Wednesday, February 22, 2017

Olive Nymphs, Nos. 1-3

This dressing represents Olive Nymph No. 1 in W. H. Lawrie’s list, and it follows Sylvester Nemes’ suggestion of substituting muskrat fur for blue cat fur in the body. It also assigns antron for the thorax.

Hook:

14-16
Thread:

Yellow
Tail:

Olive hackle fibers
Rib:

Small gold wire
Abdomen:

Yellow tying thread dubbed sparsely with muskrat
Thorax:

Light olive antron
Hackle:

Furnace hen’s hackle



In Two Centuries of the Soft-Hackled Fly (2005), Sylvester Nemes includes dressings from W. H. Lawrie’s The Book of the Rough Stream Nymph (1947). He notes that Lawrie includes “only fourteen patterns in the book (I had the same number of soft-hackled flies in my first book), nine of which represent nymphs and five of which represent hatching duns or, to use the modern name, emergers.” Nemes notes that he has “‘modernized’ the patterns whenever necessary,” substituting “some dubbings and hackles for acid-dyed furs and feathers.” Nemes's substitutions are in brackets below.

Lawrie dressed Olive Nymphs thus:

“(1) Olive Nymph. Hook No. 14.
Hackle: Furnace hackle.
Body: Yellow tying silk waxed with brown cobbler’s wax, and dubbed lightly with blue cat fur [muskrat], the whole ribbed with fine gold wire.
Whisks: Three strands of live hen feather fibres.
Thorax: Light olive. [This pattern is simply a variant of the wet Greenwell’s Glory.]

(2) Olive Nymph. Hook No. 14.
Hackle: Dark blue hen hackle dyed a deep olive shade.
Body: Dark hare-lug [hare’s ear] and muskrat fur spun on primrose tying silk, ribbed with fine gold wire.
Whisks: Three fibres of soft rust hen feather.
Thorax: Dark muskrat spun onto tying silk below hackle.

(3) Olive Nymph. Hook No. 14.
Hackle: Dark blue hen.
Body: Olive dyed peacock quill. [Or olive thread or floss.]
Whisks: Three strands of dark blue hen.
Thorax: Dark muskrat.”

Lawrie's dressings provide variations on dressings of Olive nymphs and soft hackles such as the Blue Dun.

Nemes's occasional modernization might result in similar effects, but the materials can be quite different. Lawrie listed the first dressing for his Olive Nymph in The Book of the Rough Stream Nymph (1947) and reprinted it in Scottish Trout Flies (1966):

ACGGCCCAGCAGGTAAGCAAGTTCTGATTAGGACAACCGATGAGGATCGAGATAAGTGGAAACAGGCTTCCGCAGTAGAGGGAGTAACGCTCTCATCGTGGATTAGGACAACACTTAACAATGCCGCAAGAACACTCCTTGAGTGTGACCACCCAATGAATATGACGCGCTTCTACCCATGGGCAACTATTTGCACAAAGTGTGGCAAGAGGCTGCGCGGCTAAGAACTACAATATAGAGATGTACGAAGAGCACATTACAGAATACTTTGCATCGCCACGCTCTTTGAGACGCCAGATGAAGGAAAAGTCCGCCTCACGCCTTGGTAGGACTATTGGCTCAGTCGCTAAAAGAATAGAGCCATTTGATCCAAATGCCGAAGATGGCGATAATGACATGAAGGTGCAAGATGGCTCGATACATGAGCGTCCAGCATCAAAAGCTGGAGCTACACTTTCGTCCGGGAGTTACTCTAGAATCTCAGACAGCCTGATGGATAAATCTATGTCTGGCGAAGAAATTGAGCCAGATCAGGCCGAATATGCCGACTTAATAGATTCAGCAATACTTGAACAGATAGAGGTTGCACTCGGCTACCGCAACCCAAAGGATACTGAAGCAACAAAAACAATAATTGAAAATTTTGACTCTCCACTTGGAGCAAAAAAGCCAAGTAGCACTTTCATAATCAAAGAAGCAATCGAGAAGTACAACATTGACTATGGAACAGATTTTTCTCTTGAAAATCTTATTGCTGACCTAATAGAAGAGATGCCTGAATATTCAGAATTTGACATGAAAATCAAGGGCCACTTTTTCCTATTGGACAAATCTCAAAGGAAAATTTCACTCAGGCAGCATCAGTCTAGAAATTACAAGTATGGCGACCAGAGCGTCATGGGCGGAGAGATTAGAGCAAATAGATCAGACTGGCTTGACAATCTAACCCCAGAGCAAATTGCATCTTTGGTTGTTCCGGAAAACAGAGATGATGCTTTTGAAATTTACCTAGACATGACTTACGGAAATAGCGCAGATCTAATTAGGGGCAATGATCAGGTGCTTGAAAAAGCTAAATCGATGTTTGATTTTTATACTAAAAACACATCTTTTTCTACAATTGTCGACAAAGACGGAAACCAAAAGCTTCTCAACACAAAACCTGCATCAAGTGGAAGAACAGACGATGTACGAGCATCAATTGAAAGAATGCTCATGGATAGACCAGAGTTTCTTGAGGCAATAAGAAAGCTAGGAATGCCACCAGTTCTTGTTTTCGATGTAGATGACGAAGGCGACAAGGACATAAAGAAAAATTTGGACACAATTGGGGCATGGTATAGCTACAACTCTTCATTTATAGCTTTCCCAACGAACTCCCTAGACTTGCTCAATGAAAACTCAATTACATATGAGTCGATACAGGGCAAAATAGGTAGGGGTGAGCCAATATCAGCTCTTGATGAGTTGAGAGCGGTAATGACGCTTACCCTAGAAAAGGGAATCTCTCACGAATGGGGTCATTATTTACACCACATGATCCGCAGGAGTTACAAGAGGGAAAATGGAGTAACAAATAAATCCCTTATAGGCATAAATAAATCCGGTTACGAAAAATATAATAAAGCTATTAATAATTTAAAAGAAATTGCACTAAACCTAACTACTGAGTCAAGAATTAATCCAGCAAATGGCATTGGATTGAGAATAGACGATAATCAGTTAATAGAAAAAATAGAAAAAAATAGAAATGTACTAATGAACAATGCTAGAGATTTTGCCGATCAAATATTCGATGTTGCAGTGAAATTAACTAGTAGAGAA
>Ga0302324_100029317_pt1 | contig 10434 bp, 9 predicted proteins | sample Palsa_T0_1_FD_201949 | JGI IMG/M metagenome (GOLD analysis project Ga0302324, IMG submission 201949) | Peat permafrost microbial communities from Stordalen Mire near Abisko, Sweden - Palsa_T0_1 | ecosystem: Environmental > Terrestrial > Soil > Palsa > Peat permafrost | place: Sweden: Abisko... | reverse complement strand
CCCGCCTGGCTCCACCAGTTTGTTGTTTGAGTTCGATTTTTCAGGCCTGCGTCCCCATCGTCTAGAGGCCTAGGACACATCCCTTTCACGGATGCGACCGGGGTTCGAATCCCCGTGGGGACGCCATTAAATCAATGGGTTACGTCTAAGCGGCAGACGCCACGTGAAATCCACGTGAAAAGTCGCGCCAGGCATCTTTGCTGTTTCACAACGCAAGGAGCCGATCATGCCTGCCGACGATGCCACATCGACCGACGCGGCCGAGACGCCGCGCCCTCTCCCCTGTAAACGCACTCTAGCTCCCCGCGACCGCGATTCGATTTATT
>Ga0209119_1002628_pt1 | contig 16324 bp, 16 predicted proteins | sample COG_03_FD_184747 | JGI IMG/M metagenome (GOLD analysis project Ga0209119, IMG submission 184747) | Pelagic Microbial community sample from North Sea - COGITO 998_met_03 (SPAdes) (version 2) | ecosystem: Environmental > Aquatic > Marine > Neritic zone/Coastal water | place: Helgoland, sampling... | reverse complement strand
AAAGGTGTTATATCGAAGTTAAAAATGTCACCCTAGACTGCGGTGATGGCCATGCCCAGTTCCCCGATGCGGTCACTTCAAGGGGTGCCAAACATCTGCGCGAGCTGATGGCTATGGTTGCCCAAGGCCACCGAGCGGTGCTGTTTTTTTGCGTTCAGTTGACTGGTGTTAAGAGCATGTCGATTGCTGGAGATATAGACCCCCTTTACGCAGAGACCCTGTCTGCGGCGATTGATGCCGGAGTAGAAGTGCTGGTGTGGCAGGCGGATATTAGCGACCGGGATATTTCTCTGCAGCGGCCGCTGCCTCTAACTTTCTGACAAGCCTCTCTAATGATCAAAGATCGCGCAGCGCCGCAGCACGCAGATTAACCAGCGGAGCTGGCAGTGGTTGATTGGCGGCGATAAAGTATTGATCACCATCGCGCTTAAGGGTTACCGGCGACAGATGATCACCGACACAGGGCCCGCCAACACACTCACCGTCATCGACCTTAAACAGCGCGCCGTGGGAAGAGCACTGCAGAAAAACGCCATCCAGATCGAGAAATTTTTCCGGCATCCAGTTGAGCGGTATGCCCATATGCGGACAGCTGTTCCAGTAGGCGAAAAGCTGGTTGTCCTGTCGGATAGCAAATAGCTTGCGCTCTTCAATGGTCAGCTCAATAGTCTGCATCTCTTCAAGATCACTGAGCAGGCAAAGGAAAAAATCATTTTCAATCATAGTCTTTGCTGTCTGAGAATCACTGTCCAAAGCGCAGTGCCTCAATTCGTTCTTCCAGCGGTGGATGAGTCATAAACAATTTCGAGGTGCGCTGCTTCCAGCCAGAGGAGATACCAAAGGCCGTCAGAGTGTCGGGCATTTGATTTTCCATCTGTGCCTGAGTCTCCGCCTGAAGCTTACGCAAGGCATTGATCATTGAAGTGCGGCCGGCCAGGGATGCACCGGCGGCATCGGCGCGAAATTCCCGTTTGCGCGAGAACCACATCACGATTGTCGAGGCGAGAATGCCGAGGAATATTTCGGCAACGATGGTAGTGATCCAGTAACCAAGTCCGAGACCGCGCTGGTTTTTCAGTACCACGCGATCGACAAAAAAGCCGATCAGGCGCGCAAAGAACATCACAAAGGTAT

“1. Hackle:  Furnace hen hackle, two turns.
Body:  Yellow tying silk waxed with cobblers wax, and ribbed with fine gold wire.
Thorax:  Blue cat’s fur dyed in picric acid and spun on to tying-silk immediate below the hackle.
Whisks:  Three short strands blue hen feather, undyed or dyed olive in picric acid.

2. Hackle:  Dark blue dun dyed a deep olive shade, two turns.
Body:  Dark hare-lug fur spun on primrose tying-silk and ribbed with find gold wire.
Thorax:  Dark blue cat’s fur spun on to tying-silk immediately below the hackle.

3. Hackle:  Dark blue hen—very soft—two turns.
Body:  Strip of quill from wing-feather of wood-pigeon dyed in picric acid.
Thorax:  Dark blue cat’s fur spun on to tying-silk below hackle.
Whisks:  Three strands fibre of the dark blue hen.

All the above are dressed on long-shank No. 14 square-bend hooks.”

3 comments:

  1. Neil,
    Enjoy your site and writing immensely. Not sure where your recipes for the 3 olives come from but they don't match the recipes in my 1947 first edition of Lawrie's "The Rough Stream Nymph". Although I'm sure they are suitable substitutes.
    Phil Foster

    ReplyDelete
    Replies
    1. My primary source text for this post was Sylvester Nemes's Two Centuries of Soft-Hackled Flies (2004). His survey lists the text in chapter 27. I attribute the differences to Nemes's modernization of the patterns, "whenever seemed necessary." I'll add the originals to this post to show the contrast. Cheers

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